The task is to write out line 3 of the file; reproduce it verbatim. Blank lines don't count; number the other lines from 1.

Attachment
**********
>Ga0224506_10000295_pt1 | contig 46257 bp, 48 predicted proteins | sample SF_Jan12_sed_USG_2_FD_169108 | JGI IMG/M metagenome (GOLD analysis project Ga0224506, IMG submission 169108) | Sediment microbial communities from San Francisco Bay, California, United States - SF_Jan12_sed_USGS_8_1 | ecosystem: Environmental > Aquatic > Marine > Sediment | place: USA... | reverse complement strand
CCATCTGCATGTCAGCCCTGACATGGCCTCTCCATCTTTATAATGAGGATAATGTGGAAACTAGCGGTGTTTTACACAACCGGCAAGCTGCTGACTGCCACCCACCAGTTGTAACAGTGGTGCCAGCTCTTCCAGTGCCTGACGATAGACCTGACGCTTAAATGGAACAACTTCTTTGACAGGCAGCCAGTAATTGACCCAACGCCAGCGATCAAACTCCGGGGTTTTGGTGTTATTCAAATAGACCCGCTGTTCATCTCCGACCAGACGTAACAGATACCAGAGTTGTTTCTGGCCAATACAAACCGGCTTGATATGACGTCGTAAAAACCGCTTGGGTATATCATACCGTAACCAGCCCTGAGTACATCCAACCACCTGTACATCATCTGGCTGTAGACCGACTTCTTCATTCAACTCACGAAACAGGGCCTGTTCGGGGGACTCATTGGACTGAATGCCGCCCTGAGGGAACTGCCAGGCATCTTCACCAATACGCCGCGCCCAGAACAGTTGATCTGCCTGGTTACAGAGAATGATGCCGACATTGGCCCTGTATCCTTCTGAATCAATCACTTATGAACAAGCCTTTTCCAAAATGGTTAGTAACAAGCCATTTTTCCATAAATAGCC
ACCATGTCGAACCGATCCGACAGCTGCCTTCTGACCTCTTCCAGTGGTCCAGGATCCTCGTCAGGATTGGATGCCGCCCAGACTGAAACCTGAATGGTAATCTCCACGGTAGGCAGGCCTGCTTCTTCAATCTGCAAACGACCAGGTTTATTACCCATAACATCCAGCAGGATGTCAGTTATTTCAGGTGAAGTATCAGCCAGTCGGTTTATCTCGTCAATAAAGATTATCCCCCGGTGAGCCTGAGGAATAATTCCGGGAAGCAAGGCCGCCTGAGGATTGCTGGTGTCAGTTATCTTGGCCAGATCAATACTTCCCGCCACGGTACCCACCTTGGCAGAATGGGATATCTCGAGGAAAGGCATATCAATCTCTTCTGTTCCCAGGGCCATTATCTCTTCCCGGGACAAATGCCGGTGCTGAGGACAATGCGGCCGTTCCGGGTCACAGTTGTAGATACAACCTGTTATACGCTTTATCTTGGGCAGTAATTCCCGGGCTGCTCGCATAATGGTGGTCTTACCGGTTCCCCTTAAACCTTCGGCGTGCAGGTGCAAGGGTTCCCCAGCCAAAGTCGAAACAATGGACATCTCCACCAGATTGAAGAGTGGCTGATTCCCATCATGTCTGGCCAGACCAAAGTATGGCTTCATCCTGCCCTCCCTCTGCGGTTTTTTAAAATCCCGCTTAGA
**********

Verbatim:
ACCATGTCGAACCGATCCGACAGCTGCCTTCTGACCTCTTCCAGTGGTCCAGGATCCTCGTCAGGATTGGATGCCGCCCAGACTGAAACCTGAATGGTAATCTCCACGGTAGGCAGGCCTGCTTCTTCAATCTGCAAACGACCAGGTTTATTACCCATAACATCCAGCAGGATGTCAGTTATTTCAGGTGAAGTATCAGCCAGTCGGTTTATCTCGTCAATAAAGATTATCCCCCGGTGAGCCTGAGGAATAATTCCGGGAAGCAAGGCCGCCTGAGGATTGCTGGTGTCAGTTATCTTGGCCAGATCAATACTTCCCGCCACGGTACCCACCTTGGCAGAATGGGATATCTCGAGGAAAGGCATATCAATCTCTTCTGTTCCCAGGGCCATTATCTCTTCCCGGGACAAATGCCGGTGCTGAGGACAATGCGGCCGTTCCGGGTCACAGTTGTAGATACAACCTGTTATACGCTTTATCTTGGGCAGTAATTCCCGGGCTGCTCGCATAATGGTGGTCTTACCGGTTCCCCTTAAACCTTCGGCGTGCAGGTGCAAGGGTTCCCCAGCCAAAGTCGAAACAATGGACATCTCCACCAGATTGAAGAGTGGCTGATTCCCATCATGTCTGGCCAGACCAAAGTATGGCTTCATCCTGCCCTCCCTCTGCGGTTTTTTAAAATCCCGCTTAGA